CDAO conference to explore advances in AI technology

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WADSIH

While the first artificial technology (AI) program was written in the early 1950s, it has only been in recent decades that this modern technology has started to change the way we live.

Alex Jenkins, Director of the WA Data Science Innovation Hub (WADSIH), believes there are huge advantages for both businesses and society adopting this AI tech.

“AI is estimated to grow the global economy by $15 trillion by 2030,” he says. “There is an unprecedented opportunity to grow businesses, increase productivity, and create new markets.”

These opportunities will be discussed as part of CDAO Perth conference organised by data-driven market intelligence firm Corinium Global Intelligence being held next week at the Pan Pacific Hotel.

The acronym CDAO itself stands for ‘Chief Data and Analytics Officer’, one of the estimated two million new job titles emerging thanks to AI.

Mr Jenkins will be chairing the CDAO conference, and speaking during a roundtable on the topic From Ethical Data to Ethical AI.

How to ensure society adopts it in a way that’s ethical for all is one concern businesses and individuals are having about the implementation of AI. 

AI and the emergence of a new workforce

You only have to look towards the advancements in self-driving cars, and the evolution of Large Language Models that can comprehend and write on par with most humans, to appreciate our lives will look significantly different 10 years from now. 

The industry is rapidly evolving with new technologies being developed on an almost weekly basis in varied fields from science to art. 

The creative industry is undergoing a huge revolution itself, with quirky developments such as an AI model converting text prompts into images so well that the technology recently won an art competition against human artists.

And while some are worried AI could make much of the workforce redundant, with research firm McKinsey & Company estimating as many as 45% of work activities could be automated using AI, it’s also evident millions of new job roles will also be formed.

In fact, the World Economic Forum estimates more than 97 million new jobs will be created by 2025 due to advancements in AI technology. 

“A traditional take on AI is that it will disrupt blue collar jobs and highly-specialised and creative roles won’t be lost to AI. But recent developments show the opposite trend – AI is entering the creative space (such as the aforementioned AI model winning an art prize with the Midjourney website) and changing how artists work,” says Mr Jenkins.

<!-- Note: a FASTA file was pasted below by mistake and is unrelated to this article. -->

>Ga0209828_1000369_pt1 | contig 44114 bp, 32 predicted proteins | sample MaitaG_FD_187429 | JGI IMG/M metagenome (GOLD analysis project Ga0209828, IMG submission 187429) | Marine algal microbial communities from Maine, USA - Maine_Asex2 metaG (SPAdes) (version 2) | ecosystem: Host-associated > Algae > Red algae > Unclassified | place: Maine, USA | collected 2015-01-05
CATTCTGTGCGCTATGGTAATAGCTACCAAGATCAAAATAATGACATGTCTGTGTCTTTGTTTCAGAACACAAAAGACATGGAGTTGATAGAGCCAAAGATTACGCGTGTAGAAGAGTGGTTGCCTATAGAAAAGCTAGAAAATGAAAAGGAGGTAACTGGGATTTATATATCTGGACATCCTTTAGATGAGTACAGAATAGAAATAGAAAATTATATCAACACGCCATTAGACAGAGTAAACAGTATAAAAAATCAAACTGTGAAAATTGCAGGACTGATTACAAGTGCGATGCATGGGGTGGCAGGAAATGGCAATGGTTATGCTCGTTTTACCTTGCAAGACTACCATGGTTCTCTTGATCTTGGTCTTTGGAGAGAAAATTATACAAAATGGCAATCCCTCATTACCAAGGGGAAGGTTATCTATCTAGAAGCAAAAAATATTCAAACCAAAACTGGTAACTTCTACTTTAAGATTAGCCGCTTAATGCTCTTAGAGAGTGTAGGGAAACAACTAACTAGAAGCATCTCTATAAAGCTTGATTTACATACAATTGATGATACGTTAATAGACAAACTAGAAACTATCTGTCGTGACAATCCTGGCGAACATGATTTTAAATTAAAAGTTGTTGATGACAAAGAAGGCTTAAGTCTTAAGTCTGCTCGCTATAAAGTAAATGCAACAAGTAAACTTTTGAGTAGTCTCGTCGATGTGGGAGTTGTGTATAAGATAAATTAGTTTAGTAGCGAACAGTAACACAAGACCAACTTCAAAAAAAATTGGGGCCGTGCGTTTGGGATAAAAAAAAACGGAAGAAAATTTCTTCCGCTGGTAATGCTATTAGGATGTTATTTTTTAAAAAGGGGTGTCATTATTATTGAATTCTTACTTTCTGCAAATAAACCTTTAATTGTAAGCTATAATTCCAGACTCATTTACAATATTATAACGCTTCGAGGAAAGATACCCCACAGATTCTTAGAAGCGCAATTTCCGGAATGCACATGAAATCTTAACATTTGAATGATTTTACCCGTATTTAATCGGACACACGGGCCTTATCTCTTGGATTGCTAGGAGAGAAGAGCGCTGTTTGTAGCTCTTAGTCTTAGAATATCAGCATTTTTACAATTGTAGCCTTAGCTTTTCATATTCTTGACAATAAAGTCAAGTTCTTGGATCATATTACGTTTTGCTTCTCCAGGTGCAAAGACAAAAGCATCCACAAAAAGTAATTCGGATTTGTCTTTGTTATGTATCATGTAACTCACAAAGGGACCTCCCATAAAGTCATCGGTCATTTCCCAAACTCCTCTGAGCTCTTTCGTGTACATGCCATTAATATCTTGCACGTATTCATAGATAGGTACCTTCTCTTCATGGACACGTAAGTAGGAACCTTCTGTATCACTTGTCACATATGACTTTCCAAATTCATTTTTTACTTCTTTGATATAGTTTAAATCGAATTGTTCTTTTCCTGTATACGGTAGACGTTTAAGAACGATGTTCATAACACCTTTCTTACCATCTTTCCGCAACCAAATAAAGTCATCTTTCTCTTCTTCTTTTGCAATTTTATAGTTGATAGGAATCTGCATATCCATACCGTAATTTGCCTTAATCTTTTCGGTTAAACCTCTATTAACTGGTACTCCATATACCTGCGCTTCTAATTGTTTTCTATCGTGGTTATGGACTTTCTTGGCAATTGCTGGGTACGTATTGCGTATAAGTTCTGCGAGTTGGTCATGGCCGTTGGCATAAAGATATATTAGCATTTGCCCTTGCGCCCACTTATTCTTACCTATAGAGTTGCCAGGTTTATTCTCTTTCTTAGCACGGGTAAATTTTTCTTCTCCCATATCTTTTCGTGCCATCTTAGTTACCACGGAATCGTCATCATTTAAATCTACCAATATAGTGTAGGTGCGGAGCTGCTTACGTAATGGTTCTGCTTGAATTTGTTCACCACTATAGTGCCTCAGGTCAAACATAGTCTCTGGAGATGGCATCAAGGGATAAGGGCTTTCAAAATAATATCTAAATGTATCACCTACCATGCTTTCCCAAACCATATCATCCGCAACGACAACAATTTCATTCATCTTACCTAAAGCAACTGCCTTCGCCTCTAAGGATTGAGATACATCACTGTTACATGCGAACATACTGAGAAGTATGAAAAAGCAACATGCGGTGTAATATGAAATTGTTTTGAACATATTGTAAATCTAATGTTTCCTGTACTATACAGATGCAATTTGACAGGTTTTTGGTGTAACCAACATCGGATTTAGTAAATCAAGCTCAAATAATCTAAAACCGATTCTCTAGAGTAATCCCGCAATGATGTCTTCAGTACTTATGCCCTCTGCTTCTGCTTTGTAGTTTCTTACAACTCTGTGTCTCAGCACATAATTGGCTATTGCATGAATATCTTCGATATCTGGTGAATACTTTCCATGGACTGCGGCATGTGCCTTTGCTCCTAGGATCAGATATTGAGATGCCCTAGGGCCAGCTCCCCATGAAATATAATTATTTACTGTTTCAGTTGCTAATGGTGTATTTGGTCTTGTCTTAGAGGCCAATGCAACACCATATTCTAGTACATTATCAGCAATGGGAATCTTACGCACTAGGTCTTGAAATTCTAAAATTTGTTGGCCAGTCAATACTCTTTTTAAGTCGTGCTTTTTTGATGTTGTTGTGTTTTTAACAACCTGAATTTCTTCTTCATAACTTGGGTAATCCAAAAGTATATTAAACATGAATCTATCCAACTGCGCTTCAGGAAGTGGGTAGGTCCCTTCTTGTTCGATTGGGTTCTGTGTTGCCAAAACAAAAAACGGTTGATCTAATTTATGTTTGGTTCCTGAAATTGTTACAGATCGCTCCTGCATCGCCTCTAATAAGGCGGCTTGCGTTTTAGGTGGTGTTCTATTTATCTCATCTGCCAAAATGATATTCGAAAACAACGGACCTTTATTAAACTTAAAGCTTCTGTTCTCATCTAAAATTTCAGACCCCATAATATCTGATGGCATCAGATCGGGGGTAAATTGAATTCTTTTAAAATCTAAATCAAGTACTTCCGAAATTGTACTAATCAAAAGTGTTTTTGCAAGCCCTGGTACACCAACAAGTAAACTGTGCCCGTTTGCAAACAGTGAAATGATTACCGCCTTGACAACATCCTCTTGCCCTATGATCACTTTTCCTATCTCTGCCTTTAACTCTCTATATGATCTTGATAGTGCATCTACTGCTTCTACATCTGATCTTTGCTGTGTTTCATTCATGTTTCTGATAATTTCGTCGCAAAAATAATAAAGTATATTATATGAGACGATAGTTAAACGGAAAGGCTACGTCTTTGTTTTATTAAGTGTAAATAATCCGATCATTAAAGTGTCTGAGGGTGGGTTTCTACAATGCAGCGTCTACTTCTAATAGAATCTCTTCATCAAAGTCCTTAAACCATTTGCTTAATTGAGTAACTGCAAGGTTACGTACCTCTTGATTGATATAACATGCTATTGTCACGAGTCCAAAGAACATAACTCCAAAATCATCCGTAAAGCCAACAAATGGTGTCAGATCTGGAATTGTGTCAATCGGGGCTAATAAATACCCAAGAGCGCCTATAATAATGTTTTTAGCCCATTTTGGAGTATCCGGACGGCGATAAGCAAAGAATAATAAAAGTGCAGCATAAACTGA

And while changes to the workforce are emerging, more and more data is being generated around the world – something those working in AI need to look at keeping secure at all costs.

 

Vital to keep sensitive information protected

The recent Optus hack showed Australia how vulnerable our data is if it gets into the wrong hands. 

And as technology advances, one thing is certain – more sensitive data will be collected around the world, and therefore the way we safeguard it is becoming more important than ever. Yet to dismiss or delete the data altogether can put the brakes on further advancements in technology.

“The balance is between the use of individual’s data versus the protection and privacy of the individual,” says Mr Jenkins. “We need to protect people’s privacy and personal information by removing sensitive information and aggregating the data, but then it’s less useful for AI.”

Mr Jenkins says the challenge is to find ways of preserving privacy and using data in a responsible way, while making it as useful as possible. He adds the EU is currently ahead of other regions when it comes to using data responsibly.

“Through the General Data Protection Regulation, the EU is protecting its citizens’ data, and this is something we should be looking towards doing in Australia,” he says.

 

Strategies needed to provide AI access for all

Currently, it’s the biggest and most advanced corporations in the world, such as Meta, Microsoft and Google, that have the largest access to AI and the strongest means of using the data for future developments.

“Because AI is so expensive and requires state-of-the-art technology to access and use, there’s a worry that marginalised and lower-socio economic groups in society will be left behind,” says Mr Jenkins.

However, overall, Mr Jenkins says AI is going to have many benefits within society and allow it to grow and advance like never before. 

“AI is a revolution that’s on scale with the internet,” Mr Jenkins adds. “And like when the internet saw big growth, there’s a lot of fear-mongering around it, but just like the internet, AI will completely change the way we do business and the way we live.”

 

Join us for the CDAO Perth conference

The CDAO Perth conference will be held on Wednesday 26th of October at the Pan Pacific Hotel, and along with AI, other key themes to be discussed include data governance, creating data roadmaps, and using data and analytics to unlock business value.

“Anyone interested in using data to grow their business should look to attend CDAO Perth – whether you’re a technology professional, owner of a startup, business leader, executive, or a company director,” says Mr Jenkins. 

Through its partnership with CDAO, WADSIH is offering a $500 discount off the full ticket price, using the code CDAOPERSPON500. Tickets sales are closing soon.

You can register to attend here.